Anna Amselle, CAE
Anna Amselle, CPA, MBA, CAE, is chief financial officer for the National Association of Counties in Washington, DC, and a member of ASAE’s Finance and Business Operations Professionals Advisory Council.
It’s important for associations to periodically evaluate whether they need a new auditor. Here are several steps to follow if you decide a change is needed.
The time will come when your association needs to evaluate your current independent auditing firm and assess if it is still the right fit. Whether your current auditing firm has been with the organization for more than a dozen years or a shorter time span, there are several steps to take before transitioning to a new audit firm.
Determine if a need really exists. No matter how long you have been with your current auditing firm, a periodic re-evaluation is a good idea, but a change isn’t necessarily required. While some board members may say that Sarbanes Oxley requires you to change firms every three to five years, this simply isn’t true: the timeframe can be different for each association. For some, a partner rotation may provide a fresh perspective. For others, the association may have changed substantially over the last decade, so it makes sense to get a new group to review your operations. If you are planning on sending out a request for proposal, make sure you have a conversation with your current audit firm. Let them know the reasons for seeking RFPs and whether they are eligible to rebid.
Develop an RFP. The American Institute of CPAs has a great sample for submitting an RFP. Don’t merely take the sample and put your organization’s name on it. Tailor it to your association by using it as a framework to cover the most critical pieces that need to be included.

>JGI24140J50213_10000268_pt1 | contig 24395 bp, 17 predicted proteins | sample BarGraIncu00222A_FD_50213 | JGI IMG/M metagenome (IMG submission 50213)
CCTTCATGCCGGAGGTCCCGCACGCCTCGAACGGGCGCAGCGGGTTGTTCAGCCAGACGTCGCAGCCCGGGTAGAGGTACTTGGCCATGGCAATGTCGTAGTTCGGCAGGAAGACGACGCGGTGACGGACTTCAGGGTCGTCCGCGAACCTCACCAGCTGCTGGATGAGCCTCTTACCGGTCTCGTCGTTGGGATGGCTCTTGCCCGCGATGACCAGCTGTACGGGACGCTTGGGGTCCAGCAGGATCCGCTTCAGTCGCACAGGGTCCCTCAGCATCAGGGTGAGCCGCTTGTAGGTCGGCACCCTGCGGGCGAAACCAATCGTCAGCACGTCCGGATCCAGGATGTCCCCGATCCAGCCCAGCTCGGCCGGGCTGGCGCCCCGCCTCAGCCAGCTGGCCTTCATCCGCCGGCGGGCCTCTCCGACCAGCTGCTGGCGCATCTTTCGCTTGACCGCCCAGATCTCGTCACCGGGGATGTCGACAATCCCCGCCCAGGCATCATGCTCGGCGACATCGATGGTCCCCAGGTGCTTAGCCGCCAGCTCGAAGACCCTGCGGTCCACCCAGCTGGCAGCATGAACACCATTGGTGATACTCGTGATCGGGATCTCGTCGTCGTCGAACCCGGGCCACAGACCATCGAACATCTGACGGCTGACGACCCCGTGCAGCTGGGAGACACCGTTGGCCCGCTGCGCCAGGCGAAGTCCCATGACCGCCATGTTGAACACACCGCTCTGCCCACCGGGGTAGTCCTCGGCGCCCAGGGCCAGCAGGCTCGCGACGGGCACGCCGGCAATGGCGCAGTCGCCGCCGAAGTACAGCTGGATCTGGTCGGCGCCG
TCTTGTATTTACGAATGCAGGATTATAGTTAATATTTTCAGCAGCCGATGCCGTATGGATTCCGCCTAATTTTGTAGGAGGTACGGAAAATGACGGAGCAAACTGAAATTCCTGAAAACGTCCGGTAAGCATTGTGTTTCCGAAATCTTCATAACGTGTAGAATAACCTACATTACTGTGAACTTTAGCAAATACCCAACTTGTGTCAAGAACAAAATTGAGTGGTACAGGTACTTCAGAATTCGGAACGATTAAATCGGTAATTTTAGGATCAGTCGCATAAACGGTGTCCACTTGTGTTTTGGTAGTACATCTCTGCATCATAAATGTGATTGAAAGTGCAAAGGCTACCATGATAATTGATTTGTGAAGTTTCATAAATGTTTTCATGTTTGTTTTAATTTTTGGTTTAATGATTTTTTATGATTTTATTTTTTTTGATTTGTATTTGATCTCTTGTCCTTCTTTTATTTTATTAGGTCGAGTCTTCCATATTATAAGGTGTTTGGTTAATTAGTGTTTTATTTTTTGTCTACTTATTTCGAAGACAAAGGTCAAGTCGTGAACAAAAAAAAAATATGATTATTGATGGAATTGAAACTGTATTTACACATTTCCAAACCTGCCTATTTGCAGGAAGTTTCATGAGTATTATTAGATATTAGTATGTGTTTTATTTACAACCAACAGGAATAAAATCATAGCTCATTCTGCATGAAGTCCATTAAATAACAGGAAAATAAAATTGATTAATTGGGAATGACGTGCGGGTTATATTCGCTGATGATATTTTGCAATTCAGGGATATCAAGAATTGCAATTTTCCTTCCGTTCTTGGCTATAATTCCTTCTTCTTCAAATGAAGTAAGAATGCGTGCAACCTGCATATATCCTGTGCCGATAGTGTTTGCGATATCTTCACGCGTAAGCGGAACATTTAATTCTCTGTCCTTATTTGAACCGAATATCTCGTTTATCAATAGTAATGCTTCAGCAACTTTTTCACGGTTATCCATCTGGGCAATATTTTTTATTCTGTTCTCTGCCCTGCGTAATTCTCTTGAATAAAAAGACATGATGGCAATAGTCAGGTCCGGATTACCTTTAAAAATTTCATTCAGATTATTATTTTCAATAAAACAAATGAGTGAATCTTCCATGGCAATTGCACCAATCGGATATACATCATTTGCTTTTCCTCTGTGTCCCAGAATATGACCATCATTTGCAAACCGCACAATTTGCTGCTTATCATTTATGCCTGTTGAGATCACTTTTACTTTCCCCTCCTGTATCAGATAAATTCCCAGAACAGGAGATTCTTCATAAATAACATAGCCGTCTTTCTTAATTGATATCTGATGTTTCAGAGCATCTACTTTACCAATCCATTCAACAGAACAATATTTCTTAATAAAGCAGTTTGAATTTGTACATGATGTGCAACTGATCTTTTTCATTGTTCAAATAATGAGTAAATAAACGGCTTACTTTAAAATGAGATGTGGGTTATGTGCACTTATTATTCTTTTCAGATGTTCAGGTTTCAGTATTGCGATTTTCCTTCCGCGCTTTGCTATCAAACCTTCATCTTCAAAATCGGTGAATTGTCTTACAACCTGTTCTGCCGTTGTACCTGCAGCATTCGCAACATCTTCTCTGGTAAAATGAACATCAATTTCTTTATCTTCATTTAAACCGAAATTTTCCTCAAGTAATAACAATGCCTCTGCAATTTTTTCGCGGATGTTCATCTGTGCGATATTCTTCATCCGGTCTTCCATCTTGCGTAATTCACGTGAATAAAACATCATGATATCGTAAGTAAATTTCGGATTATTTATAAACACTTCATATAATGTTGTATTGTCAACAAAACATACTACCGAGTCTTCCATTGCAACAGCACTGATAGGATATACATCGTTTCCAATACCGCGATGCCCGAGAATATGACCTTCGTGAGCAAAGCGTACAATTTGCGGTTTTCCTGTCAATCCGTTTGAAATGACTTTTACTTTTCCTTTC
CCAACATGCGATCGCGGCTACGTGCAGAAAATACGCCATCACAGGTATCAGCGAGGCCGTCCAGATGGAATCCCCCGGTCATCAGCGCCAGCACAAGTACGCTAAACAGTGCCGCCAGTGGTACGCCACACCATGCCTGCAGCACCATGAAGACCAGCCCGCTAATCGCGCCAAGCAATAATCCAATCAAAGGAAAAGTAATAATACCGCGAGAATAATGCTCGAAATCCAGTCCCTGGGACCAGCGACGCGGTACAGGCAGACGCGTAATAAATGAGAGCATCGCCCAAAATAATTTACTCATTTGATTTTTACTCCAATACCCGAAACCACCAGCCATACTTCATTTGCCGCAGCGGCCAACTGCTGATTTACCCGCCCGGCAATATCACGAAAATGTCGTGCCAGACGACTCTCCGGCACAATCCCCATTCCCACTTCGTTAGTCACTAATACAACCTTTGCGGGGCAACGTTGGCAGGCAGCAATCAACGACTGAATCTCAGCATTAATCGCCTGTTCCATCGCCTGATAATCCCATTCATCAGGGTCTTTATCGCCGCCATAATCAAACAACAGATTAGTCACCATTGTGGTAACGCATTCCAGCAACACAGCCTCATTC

Make sure you allot sufficient time for the auditors to respond to your RFP and the audit committee to review the proposals. Develop clear timelines for submitting, reviewing, and evaluating the proposals.
Select candidates. Perform some market analysis to see which firms are focused on association clients in your market range. Only send RFPs to three to six firms that are qualified to do the job. Don’t blanket every firm with your RFP. Auditing firms must spend a significant amount of time responding to your proposal. Make sure they are someone you would like to work with. It needs to be a good fit for both sides, so don’t be surprised if some firms chose not to respond.
Set clear timelines. Make sure you allot sufficient time for the auditors to respond to your RFP and the audit committee to review the proposals. Develop clear timelines for submitting, reviewing, and evaluating the proposals. Depending upon the size of your organization, you should allow several weeks for each step in the process.
Evaluate the RFPs. Have clear evaluation criteria prior to receiving the proposals back. If your audit committee is reviewing the proposals, give them a rubric that includes the key important items to consider. For example, is cost going to be a significant factor? Do you have a special need for your organization? For example, many associations have a for-profit subsidiary. Do you have unusual tax considerations that require knowledge with corporate tax rules? Are you concerned about the timing of the audit?
Manage the transition. If a new auditor is selected, start working on the transition immediately. The new auditors will want to talk with the previous auditors and look through their work papers. They also will need to set up permanent files. It is best to start the RFP process about six months after the close of your year end. This will allow plenty of time to make a smooth transition and onboard the new group before the extra work of closing out your fiscal year.